Mart Scheepers, graduated in Conflict Resolution and Governance in 2010.
When I started Interdisciplinary Social Sciences (ASW), I had no idea what I wanted to do later on. Pretty quickly, though, I realised I was drawn to social theories and decided to do a minor in Sociology and take an introductory course on Conflict Studies as an elective, alongside my ASW curriculum. I was fascinated by the way this course linked theory and practice. That eventually led to a research work placement, a final paper in my minor and a Master's in Conflict Studies.
After finishing my Master's, I began to look at my prospects on the labour market. I got offered a temporary job at the Dialogue Advisory Group where we worked on big international mediations. Unfortunately this was only for a year and afterwards I had to start looking for a job again. But in November 2011, jobs weren't exactly growing on trees. So I decided to go travelling whilst applying for jobs. Eventually, I was hired by Child and Youth Finance International, an NGO dedicated to promoting financial inclusion and financial education. After six months there, I received a phone call from Marc Wesselink, a strategic stakeholder and issue management consultant and partner at WesselinkVanZijst. I'd already spoken to him once during my job search, and though nothing came of it then, we had a good discussion. Now, several months later, he was calling to say they he had an opening for a junior. One interview later I had a new job. As it turns out, some places do actually 'keep your name on file'.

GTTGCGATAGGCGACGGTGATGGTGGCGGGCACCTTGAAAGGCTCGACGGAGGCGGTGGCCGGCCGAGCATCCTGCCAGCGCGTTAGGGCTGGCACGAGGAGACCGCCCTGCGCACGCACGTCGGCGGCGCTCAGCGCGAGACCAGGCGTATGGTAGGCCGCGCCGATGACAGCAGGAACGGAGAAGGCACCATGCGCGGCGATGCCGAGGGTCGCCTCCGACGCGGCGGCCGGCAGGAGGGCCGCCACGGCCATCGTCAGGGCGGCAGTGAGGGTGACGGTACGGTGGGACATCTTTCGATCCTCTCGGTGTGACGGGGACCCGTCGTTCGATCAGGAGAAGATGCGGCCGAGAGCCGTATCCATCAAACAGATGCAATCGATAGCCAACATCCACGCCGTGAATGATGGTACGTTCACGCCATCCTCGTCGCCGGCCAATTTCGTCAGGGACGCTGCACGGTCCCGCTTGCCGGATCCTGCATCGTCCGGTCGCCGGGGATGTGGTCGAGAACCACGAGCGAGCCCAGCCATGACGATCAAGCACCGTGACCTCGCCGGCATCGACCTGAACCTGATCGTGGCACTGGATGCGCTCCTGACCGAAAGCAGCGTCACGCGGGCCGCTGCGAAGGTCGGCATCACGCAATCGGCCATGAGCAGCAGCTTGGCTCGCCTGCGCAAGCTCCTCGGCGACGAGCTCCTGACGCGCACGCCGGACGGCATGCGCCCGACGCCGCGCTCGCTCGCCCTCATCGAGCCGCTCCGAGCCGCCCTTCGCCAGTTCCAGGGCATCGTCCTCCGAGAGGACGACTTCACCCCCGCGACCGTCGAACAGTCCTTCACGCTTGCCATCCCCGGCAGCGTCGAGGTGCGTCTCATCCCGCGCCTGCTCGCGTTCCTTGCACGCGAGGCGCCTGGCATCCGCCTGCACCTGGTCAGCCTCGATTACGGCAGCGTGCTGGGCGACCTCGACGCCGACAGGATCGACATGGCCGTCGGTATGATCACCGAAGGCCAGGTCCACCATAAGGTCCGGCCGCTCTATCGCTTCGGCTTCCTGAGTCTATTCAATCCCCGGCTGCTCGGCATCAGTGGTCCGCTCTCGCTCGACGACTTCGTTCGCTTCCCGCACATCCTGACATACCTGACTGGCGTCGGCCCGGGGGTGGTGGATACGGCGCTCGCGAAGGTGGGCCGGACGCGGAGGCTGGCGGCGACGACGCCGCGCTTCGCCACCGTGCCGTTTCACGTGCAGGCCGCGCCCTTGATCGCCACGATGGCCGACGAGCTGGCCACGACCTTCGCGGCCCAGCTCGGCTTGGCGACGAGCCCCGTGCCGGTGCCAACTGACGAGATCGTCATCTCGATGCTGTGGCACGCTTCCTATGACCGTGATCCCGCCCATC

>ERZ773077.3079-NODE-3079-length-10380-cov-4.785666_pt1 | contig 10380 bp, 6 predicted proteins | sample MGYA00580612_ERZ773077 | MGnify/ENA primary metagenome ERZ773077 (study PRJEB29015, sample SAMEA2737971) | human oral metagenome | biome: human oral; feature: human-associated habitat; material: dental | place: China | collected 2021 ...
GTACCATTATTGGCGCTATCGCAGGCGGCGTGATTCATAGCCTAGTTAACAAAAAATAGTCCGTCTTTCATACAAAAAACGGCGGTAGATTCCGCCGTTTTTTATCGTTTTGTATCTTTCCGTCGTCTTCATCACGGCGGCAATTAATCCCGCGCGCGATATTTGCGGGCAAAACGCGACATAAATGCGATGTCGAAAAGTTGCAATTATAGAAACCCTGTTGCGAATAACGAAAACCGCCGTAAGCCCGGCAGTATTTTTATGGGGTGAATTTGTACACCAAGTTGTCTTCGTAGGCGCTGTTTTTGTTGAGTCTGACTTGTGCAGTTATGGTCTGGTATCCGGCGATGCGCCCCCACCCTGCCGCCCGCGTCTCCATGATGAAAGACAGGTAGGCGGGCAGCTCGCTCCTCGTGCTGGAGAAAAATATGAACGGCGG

I now work as a consultant for different organisations, including the Port of
Rotterdam. Large projects, such as in infrastructure or urban development, often
come to a standstill due to resistance from parties that have a stake in the
project's development but haven't been included in the decision-making process.
They can include local residents, for example, or nature and environmental organisations. I try to get these stakeholders involved in the project from the outset in order to devise a solution together.
I am pleased to have ended up here. After my university and NGO experience,
this job is giving me a chance to get acquainted with the commercial sector.
It's challenging and I'm learning a great deal.
My Social Sciences background has been really important for me. The cliché that the Social Sciences change your outlook on the world is absolutely true. As well as a critical mindset, it also taught me practical skills such as learning to write well and also how to handle conflict resolution, which I learnt in my Master's.
Interdisciplinary Social Sciences was a very interesting programme and the
combination with the various fields of social science really appealed to me.
I firmly believe in following your interests, so if you're drawn to the social sciences, then by all means, dive in. But I also think it's good to keep looking around. Doing a minor in a different field lets you learn completely different things, and can also be very useful later on.